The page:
Tips for Low Light Hallways


5 simple tips for low light halways, click through to see pairings, suggestions and more tips!

Hey guys! Today was supposed to be the official reveal of the vintage bohemian hallway I’ve been working on designing but a few of the gals experienced setbacks and my camera is just useless. So, I thought I’d take a moment to chat about a design challenge I had for the space, what I did to combat it and general tips you can apply for your low light hallways.

If you need a reminder of what my hallway looked like before, here it is:

long hallway decorating makeover low light hallway before

That’s a really scary picture. I had started painting the hallway towards the end of the summer and progress halted for the bathroom remodel. The first day our contractor tore everything out, the air was running and it left a thin film of dust everywhere. I’ve been slow to cleaning it up which is partly why the hallway looks as gross as it does.

But talking about my previously gross hallway is not why I checked in today. Rather, I want to chat about ways to make a dark and narrow hallway appear brighter and bigger. It may not be your particular goal, but I know a lot of us want airy feeling spaces so I wanted to share my tips.

1. Paint the space a light color.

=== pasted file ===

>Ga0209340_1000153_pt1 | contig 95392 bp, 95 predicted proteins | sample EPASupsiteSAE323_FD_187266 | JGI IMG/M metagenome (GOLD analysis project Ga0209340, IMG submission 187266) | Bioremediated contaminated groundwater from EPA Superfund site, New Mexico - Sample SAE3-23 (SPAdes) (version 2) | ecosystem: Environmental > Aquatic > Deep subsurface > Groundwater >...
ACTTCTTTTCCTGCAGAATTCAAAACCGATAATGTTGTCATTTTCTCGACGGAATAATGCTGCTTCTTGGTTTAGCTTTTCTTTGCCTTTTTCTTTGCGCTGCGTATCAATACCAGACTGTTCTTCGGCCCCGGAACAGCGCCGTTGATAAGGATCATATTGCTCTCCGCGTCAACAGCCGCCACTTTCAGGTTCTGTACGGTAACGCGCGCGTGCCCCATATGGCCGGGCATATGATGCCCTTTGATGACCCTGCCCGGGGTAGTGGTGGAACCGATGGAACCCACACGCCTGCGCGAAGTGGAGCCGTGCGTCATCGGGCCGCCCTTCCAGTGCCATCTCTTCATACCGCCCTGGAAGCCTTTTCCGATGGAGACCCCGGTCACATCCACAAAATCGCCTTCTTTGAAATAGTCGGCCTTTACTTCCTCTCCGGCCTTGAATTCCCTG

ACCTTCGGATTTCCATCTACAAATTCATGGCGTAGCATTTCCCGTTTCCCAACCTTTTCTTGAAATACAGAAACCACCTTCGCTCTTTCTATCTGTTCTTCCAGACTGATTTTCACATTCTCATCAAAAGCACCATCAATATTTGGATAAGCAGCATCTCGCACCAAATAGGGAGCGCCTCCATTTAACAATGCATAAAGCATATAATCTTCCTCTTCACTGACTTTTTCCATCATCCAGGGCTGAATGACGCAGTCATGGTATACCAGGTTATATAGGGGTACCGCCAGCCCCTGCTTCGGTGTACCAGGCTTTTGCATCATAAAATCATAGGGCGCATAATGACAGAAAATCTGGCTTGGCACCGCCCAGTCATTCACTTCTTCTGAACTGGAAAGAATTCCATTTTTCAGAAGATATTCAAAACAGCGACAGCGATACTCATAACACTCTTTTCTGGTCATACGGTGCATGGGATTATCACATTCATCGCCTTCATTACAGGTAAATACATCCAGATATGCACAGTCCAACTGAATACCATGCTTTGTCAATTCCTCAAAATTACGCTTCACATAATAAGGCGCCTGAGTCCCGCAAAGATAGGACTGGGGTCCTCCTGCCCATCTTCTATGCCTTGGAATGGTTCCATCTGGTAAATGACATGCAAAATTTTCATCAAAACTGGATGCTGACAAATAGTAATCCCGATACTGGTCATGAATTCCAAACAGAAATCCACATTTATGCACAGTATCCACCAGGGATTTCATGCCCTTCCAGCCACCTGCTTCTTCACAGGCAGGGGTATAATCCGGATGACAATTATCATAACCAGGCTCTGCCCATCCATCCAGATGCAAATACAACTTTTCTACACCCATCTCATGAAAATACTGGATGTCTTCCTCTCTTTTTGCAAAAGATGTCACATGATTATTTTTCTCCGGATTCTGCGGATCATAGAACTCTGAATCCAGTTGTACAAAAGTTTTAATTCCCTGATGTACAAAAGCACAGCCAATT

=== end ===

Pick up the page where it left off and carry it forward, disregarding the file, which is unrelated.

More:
You can go with white, or a light grey or any color that is muted really. White gives the biggest impact in my experience and I’ve been working on painting all my walls white so it just ties into the rest of the home. I just grab the untinted ultra white can right off the shelf. I’ve happily been using Olympic Icon Interior in Flat but you should use whatever your favorite is.

More from ADAH:  The Creative Circle No.61

2. Choose A Light Fixture With Multiple Bulbs.

More light is more light. I’d say choose a light fixture with multiple light bulbs and better if they point in multiple different directions to really get the light bouncing around.

top picks for low light hallways- multiple light bulbs is key!

Possini Euro Hemingson Edison Bronze

Cloverly 5-Light Bronze | Industrial Cage Dark Rust

Bendlin Industrial Oil-Rubbed Bronze | Feiss Urban Renewal Antique Brass

Quoizel Trilogy Old BronzeCrystorama Cameron Bronze

Lacey Round BlackQuoizel Tavern Darkest Bronze

Quoizel Dury Silver LeafLattice Vintage Style Bronze

3. Use Multiple Sources Of Light.

You’ve got your light with multiple bulbs but there’s likely still a darker pocket or two. Especially in long hallways, it can be hard for the light to fully illuminate the whole length of the space. At the end of the hallway, try a wall mounted light fixture that can dim to double as a nightlight. At the beginning or entrance of the hallway, try a plugin light with a switch that attaches to the wall for ease of use. It can hang from the ceiling or mount to the wall, really. It goes a long way in ensuring your whole house is illuminated for safety and enjoyability.

Mix and Match lighting, to maximize the illumination in a space and for better design. here are some sample combinations

Plug-In Style Swing Arm Wall LampCrystorama Cameron Bronze | Adjustable Pole Pharmacy

Pharmacy Nickel Swing ArmCloverly 5-Light Bronze | Cognac Glass Industrial Bronze

Wood and Antique Brass FactoryHemingson Edison Bronze | Cherry Finish Wood Surveyor Tripod

4. Utilize Mirrors.